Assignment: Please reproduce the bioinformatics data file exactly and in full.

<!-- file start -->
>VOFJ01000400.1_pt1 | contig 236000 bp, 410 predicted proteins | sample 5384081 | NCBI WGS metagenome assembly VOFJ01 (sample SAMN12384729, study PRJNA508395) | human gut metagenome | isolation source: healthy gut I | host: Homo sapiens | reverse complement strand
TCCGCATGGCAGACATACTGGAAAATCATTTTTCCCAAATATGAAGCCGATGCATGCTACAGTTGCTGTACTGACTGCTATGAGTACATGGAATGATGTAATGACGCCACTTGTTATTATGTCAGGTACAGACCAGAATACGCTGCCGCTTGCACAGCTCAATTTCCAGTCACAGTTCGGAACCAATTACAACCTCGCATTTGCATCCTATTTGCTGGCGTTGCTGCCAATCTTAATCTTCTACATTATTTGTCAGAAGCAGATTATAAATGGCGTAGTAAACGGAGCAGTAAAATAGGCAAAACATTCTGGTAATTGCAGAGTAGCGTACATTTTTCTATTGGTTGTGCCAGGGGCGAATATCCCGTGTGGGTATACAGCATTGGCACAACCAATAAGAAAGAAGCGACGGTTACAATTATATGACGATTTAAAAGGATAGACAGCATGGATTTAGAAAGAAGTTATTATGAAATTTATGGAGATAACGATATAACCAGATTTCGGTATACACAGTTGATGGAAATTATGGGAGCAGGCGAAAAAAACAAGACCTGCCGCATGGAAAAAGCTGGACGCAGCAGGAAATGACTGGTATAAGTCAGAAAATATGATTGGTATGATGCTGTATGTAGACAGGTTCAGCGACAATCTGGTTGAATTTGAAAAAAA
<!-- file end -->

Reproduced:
>VOFJ01000400.1_pt1 | contig 236000 bp, 410 predicted proteins | sample 5384081 | NCBI WGS metagenome assembly VOFJ01 (sample SAMN12384729, study PRJNA508395) | human gut metagenome | isolation source: healthy gut I | host: Homo sapiens | reverse complement strand
TCCGCATGGCAGACATACTGGAAAATCATTTTTCCCAAATATGAAGCCGATGCATGCTACAGTTGCTGTACTGACTGCTATGAGTACATGGAATGATGTAATGACGCCACTTGTTATTATGTCAGGTACAGACCAGAATACGCTGCCGCTTGCACAGCTCAATTTCCAGTCACAGTTCGGAACCAATTACAACCTCGCATTTGCATCCTATTTGCTGGCGTTGCTGCCAATCTTAATCTTCTACATTATTTGTCAGAAGCAGATTATAAATGGCGTAGTAAACGGAGCAGTAAAATAGGCAAAACATTCTGGTAATTGCAGAGTAGCGTACATTTTTCTATTGGTTGTGCCAGGGGCGAATATCCCGTGTGGGTATACAGCATTGGCACAACCAATAAGAAAGAAGCGACGGTTACAATTATATGACGATTTAAAAGGATAGACAGCATGGATTTAGAAAGAAGTTATTATGAAATTTATGGAGATAACGATATAACCAGATTTCGGTATACACAGTTGATGGAAATTATGGGAGCAGGCGAAAAAAACAAGACCTGCCGCATGGAAAAAGCTGGACGCAGCAGGAAATGACTGGTATAAGTCAGAAAATATGATTGGTATGATGCTGTATGTAGACAGGTTCAGCGACAATCTGGTTGAATTTGAAAAAAA